Another critical aspect of a suicide prevention plan involves the need for staff to have suicide resistant cells that eliminate physical features that could facilitate suicide attempts.  For example, these cells should avoid obvious protrusions that can be used to anchor a device for hanging.  Light fixtures should be tamper-proof, and there should be nothing in the cell that can be used as a tool for self-harm, including plastic garbage bags.  Most importantly, there should be full visibility into the cell, so staff can see the inmate at all times.  Emergency equipment should also be readily available.[14]

            Additionally, a jail’s suicide prevention plan should include a provision for a post-incident review of not only completed suicides but also all serious suicide attempts.  This review should provide a critical look at all circumstances surrounding the death or the attempted suicide, and should examine any policies or practices that may need to be changed as a result of the incident.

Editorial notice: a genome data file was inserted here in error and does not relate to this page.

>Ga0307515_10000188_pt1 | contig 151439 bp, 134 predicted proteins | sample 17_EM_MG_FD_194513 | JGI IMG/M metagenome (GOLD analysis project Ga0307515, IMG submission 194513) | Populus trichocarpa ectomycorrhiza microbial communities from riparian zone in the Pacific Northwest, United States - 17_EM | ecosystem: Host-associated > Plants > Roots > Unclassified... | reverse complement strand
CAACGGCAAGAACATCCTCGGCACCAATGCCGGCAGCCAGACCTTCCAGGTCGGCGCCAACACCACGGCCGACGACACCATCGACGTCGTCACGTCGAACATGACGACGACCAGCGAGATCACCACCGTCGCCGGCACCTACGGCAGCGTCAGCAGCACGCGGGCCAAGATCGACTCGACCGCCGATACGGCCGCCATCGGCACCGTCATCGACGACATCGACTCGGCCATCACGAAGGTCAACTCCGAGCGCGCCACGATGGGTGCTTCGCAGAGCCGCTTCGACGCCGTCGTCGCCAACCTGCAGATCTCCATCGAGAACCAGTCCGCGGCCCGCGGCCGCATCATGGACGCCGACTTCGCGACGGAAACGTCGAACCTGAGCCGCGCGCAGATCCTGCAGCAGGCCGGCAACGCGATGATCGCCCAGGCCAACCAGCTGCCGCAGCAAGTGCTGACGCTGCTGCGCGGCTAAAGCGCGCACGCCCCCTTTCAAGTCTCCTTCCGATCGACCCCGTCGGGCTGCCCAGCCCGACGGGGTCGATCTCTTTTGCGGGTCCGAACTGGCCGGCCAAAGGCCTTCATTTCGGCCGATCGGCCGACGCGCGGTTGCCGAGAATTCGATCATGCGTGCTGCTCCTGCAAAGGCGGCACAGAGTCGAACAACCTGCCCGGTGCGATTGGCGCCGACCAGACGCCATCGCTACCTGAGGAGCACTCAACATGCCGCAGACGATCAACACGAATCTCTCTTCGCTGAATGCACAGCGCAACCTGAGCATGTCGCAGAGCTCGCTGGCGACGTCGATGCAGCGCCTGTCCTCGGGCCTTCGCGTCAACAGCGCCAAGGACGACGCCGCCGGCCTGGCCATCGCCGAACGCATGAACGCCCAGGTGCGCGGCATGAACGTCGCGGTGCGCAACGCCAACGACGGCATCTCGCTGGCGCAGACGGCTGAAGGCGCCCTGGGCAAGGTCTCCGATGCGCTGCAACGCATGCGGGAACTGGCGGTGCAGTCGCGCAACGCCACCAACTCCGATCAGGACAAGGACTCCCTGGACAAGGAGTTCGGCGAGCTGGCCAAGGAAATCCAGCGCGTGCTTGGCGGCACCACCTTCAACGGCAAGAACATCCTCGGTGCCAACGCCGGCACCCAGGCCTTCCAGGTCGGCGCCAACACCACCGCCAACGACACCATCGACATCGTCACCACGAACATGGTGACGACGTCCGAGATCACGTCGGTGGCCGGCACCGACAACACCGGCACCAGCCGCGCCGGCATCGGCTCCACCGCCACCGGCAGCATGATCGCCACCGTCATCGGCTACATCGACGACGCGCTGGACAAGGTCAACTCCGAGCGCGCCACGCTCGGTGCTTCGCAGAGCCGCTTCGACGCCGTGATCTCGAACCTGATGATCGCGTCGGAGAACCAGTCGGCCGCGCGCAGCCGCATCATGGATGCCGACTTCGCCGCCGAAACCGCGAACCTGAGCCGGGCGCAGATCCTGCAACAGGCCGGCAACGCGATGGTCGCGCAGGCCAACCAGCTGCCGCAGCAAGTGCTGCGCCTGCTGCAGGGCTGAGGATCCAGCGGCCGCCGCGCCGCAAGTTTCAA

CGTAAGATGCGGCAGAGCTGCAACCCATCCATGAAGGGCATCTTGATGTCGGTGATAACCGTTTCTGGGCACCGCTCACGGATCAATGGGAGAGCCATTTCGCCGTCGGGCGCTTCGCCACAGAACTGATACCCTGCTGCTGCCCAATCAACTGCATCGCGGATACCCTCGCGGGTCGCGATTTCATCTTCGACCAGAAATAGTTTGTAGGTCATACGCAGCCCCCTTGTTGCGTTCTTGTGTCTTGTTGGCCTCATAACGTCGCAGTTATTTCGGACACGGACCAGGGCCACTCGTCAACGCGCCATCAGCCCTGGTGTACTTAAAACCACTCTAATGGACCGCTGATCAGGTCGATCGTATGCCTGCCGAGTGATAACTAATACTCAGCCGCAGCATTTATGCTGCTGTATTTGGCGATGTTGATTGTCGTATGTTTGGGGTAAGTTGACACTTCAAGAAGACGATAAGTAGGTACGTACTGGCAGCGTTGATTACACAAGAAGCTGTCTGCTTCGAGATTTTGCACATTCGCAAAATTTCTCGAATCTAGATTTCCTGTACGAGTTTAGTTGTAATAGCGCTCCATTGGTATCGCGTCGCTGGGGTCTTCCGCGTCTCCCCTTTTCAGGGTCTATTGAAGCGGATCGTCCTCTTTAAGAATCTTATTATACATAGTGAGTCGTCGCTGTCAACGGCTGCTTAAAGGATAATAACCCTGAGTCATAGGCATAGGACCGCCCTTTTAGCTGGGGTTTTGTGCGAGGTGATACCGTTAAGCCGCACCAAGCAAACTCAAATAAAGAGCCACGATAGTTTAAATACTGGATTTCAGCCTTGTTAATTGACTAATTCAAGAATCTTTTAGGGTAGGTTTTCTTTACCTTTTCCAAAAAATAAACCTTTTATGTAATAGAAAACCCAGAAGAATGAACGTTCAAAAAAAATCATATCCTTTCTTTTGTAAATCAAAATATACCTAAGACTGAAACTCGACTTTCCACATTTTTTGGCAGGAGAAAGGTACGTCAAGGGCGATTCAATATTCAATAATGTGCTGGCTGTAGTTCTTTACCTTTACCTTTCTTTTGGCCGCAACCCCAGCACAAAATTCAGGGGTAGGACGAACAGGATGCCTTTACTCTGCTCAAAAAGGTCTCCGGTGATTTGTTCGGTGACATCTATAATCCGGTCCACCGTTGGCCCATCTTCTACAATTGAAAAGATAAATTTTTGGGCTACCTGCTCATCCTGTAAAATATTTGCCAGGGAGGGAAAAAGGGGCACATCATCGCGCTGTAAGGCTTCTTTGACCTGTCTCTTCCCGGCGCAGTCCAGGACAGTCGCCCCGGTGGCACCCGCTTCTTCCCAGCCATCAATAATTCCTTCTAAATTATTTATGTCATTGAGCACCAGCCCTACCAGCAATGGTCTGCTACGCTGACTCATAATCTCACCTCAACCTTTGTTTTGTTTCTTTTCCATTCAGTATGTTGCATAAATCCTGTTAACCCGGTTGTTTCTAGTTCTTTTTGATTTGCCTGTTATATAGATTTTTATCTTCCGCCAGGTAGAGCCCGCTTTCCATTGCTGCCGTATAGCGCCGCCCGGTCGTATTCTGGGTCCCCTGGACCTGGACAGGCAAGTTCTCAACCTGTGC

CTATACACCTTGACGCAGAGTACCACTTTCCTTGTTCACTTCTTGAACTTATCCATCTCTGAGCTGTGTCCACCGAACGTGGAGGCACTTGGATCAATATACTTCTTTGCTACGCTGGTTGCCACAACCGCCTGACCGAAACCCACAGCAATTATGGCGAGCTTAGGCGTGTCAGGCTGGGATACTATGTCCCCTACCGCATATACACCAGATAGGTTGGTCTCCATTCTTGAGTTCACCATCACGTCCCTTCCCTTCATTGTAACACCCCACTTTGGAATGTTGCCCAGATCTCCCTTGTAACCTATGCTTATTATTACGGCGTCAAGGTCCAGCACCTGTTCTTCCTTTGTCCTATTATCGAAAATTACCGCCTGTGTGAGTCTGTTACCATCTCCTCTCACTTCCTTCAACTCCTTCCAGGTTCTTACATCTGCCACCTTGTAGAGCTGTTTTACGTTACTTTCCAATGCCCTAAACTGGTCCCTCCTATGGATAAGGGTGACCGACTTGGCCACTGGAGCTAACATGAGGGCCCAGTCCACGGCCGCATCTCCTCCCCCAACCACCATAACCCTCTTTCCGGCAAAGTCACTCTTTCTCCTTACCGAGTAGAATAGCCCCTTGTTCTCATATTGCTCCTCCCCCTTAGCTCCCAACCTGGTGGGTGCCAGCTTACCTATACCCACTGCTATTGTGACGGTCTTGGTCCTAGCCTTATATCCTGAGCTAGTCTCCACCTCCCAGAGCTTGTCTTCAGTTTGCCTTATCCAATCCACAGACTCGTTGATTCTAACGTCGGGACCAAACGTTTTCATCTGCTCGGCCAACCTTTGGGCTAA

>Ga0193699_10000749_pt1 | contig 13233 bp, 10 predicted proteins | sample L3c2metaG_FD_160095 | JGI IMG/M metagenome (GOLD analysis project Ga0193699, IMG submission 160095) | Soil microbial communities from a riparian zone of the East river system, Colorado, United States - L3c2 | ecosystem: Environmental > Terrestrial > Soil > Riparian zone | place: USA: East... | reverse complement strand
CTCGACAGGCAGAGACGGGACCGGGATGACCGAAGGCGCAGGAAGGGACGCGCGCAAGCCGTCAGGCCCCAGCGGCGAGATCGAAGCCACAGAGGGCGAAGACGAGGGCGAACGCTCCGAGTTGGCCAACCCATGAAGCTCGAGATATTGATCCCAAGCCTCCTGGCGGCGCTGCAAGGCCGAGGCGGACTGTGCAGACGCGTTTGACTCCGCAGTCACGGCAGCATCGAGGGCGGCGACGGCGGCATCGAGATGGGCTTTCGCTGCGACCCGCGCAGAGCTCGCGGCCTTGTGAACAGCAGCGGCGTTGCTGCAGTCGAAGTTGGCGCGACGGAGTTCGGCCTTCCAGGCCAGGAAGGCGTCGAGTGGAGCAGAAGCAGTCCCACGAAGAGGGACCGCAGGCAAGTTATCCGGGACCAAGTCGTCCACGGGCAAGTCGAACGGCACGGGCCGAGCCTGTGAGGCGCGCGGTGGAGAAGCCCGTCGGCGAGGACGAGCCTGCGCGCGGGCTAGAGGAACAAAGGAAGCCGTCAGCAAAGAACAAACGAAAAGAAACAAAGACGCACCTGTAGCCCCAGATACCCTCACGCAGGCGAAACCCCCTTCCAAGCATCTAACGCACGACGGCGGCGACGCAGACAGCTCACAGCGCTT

Finally, the jail’s suicide plan should recognize and address the fact that suicides can occur at any time during an inmate’s incarceration, not only upon admission, and thus staff must always be alert to indications that an inmate is developing mental health issues or suicidal ideation.  Provisions should be made for referral to a mental health professional at any point in time that seems necessary.

            Of course, there are many other elements of an effective jail suicide prevention plan, as well as a great deal of research and legal requirements regarding the treatment and management of inmates with mental illness.  But the issues discussed above seem to be the source of many problems in jail management that warrant attention by lawmakers and by the Commission on Jail Standards. 

Making Jail Standards and Jail Oversight More Robust in Texas